Exascale computers hold the promise to unravel a new world of possibilities
By Jaya Jagadish
In recent years, we have witnessed a rapid increase in the adoption of technologies such as AI, ML, cloud computing and data science. During the Covid-19 pandemic, the widescale adoption of virtual business models by enterprises, the expansion, maturing and adoption of cloud ecosystems, growth in broadband, mobile and PC penetration, the shift to digital transactions by a growing tech-savvy consumer base, and the larger ecosystem’s efforts to gear up for 5G network etc.
have aided this. The resulting explosion of data is so huge that we can no longer rely on traditional supercomputers to process the incoming information.
We have entered the high-performance computing (HPC) megacycle. An IDC study estimates that over 59 Zettabytes of data was generated in 2020. One Zettabyte equals a trillion gigabytes. The volume of data created in the next three years will be much higher than the volume in the past thirty years. It is also estimated that the volume of data generated by embedded devices along with increasing metadata, will soon surpass all other types of data.
A new computing paradigm
While supercomputer performance doubled nearly every year from 2002 to 2009, this rate dropped to every 2.3 years from 2009 to 2019. This was due to several factors including the slowdown in Moore’s Law and technical constraints such as Dennard scaling. While they appeared to be significant obstacles, technologists have now found innovative ways to overcome them to usher in what is being called the Exascale era of computing. Exascale systems correspond to computing systems that are powerful enough to calculate a billion billion, that is, a quintillion (1018) operations per second.
To push the bleeding edge of performance and efficiency, engineers are building heterogeneous systems that use CPUs and GPUs, along with co-design, that is, the iterative optimisation of both hardware and software in pursuit of greater performance and efficiency at lower cost. This come to life when Frontier supercomputer powered by 3rd Gen EPYC CPUs and Radeon Instinct GPUs gets launched. Frontier is expected to be the world’s fastest and the world’s first Exascale supercomputer. It is being installed at Oak Ridge National Laboratory (ORNL) in the United States. Frontier will deliver more than 1.5 exaflops of peak processing power.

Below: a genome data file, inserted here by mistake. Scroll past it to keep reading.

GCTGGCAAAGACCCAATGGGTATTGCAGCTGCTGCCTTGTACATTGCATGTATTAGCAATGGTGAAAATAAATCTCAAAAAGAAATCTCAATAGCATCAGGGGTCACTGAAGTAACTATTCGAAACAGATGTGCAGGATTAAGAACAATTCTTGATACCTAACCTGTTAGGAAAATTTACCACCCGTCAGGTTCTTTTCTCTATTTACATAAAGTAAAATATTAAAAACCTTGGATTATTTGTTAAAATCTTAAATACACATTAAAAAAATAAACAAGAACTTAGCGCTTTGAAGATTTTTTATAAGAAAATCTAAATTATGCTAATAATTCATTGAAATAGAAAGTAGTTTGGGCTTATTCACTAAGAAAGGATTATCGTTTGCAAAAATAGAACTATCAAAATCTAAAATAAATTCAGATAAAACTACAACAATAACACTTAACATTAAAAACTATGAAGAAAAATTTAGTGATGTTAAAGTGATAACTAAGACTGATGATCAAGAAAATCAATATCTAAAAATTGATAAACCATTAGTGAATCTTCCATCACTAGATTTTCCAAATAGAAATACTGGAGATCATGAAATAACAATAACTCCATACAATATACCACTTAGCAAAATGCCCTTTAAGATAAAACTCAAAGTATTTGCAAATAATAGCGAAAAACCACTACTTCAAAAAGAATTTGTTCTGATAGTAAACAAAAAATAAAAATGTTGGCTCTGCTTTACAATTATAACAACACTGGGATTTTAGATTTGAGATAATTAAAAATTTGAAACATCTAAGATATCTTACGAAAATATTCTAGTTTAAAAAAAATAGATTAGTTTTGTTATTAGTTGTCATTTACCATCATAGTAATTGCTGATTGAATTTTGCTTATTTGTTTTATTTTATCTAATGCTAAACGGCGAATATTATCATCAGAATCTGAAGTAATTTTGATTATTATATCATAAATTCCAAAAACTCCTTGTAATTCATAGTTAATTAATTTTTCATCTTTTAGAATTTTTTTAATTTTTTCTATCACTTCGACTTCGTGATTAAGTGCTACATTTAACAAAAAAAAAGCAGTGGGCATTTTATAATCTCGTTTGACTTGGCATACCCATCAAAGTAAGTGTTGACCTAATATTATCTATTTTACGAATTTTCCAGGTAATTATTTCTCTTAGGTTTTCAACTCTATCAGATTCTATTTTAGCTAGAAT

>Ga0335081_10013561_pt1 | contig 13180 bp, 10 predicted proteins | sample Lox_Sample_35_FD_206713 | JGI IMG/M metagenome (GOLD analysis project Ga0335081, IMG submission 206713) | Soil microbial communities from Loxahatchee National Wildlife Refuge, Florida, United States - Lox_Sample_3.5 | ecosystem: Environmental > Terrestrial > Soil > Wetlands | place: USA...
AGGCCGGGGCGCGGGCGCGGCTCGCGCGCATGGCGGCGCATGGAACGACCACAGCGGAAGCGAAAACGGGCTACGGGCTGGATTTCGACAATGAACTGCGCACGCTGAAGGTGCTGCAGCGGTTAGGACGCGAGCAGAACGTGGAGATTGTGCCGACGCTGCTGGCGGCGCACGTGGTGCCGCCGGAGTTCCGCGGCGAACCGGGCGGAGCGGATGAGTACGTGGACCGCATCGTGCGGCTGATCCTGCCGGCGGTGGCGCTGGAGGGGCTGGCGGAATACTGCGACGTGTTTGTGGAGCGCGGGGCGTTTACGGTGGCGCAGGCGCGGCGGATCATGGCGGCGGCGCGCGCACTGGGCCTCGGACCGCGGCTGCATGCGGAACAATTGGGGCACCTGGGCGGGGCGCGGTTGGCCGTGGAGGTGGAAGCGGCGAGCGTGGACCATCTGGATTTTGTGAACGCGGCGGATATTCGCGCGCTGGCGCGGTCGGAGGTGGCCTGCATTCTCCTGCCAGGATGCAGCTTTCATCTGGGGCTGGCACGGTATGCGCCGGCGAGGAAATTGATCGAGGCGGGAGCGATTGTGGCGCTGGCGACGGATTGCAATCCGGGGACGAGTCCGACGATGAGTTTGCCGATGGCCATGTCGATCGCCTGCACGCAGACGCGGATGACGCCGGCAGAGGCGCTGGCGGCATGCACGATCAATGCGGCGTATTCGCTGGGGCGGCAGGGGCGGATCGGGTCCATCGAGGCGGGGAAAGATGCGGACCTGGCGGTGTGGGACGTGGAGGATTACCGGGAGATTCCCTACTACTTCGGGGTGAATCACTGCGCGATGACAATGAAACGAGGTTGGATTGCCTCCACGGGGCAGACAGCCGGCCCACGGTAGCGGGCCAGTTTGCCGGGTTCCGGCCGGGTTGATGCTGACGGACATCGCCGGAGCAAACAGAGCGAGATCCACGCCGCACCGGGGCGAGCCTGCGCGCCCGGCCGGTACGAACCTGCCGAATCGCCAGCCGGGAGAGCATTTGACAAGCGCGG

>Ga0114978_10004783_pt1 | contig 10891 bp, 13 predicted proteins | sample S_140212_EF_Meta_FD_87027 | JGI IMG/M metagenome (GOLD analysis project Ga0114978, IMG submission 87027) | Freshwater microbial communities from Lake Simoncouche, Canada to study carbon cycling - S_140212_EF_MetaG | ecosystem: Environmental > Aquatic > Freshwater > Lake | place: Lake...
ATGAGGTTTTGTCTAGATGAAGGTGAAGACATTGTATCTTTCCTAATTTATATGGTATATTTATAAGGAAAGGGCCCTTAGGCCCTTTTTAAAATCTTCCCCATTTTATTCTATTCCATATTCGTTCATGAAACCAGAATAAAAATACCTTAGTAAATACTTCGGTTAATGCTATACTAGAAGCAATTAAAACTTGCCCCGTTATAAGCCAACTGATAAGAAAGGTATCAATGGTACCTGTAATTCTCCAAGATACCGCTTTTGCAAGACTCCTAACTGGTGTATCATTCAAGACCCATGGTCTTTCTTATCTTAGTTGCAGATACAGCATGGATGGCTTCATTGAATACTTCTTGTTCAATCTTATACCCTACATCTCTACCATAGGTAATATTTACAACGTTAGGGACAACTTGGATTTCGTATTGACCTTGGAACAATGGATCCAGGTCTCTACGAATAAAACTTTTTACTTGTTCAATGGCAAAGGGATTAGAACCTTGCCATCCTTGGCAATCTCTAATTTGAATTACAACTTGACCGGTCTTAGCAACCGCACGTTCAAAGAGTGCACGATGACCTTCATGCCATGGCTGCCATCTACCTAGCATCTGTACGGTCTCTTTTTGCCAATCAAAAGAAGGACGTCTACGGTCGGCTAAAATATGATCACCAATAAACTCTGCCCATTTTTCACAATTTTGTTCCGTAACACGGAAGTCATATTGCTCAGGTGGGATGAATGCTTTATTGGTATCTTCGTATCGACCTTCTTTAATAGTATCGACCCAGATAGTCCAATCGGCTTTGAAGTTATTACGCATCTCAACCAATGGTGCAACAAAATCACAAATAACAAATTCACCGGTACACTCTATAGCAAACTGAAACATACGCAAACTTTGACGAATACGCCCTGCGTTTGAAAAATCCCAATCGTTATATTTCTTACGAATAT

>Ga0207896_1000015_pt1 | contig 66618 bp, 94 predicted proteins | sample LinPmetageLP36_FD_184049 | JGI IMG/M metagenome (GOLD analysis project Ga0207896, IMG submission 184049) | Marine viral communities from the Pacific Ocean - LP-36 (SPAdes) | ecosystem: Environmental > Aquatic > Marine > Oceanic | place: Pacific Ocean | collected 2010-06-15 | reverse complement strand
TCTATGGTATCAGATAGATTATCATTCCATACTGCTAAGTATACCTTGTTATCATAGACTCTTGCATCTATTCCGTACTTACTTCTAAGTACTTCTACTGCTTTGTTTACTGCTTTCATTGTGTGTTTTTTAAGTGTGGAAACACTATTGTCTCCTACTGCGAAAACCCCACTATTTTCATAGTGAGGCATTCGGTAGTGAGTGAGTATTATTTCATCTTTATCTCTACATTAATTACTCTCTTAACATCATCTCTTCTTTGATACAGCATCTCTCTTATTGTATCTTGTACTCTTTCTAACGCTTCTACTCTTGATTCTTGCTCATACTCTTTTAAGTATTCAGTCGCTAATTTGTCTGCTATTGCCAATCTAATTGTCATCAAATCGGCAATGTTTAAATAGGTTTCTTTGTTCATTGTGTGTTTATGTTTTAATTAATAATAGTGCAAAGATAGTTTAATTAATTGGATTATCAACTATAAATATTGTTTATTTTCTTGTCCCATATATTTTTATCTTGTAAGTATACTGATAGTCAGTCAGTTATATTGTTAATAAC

Expanding the frontiers of science
Researchers are looking at using this immense computational power coupled with the fusion of HPC and AI to tackle grand challenges once thought beyond reach. We saw a preview of this with the demand for high computational power during the global rush to develop the vaccine for Covid-19.
When it comes to ‘Frontier’, ORNL is preparing eight key scientific applications, including one that will investigate astrophysics and galaxy formations. Another interesting application is a plasma physics simulation system, called PIConGPU. Its main relevance is for applications in the radiotherapy of cancer, and in probing the structure of matter via X-rays in material and life sciences.
Another use case for Exascale computers is in climate science. Exascale computers will allow climate scientists to simulate the behaviour of the world’s oceans and atmosphere, and to model abrupt climate change, helping us understand what we need to do to keep the earth a hospitable place.
In conclusion, at over a quintillion operations per second, Exascale computers hold the promise to unravel a new world of possibilities including the fundamental forces of the universe, and who knows, maybe even the origin of the universe!
The writer is country head, AMD India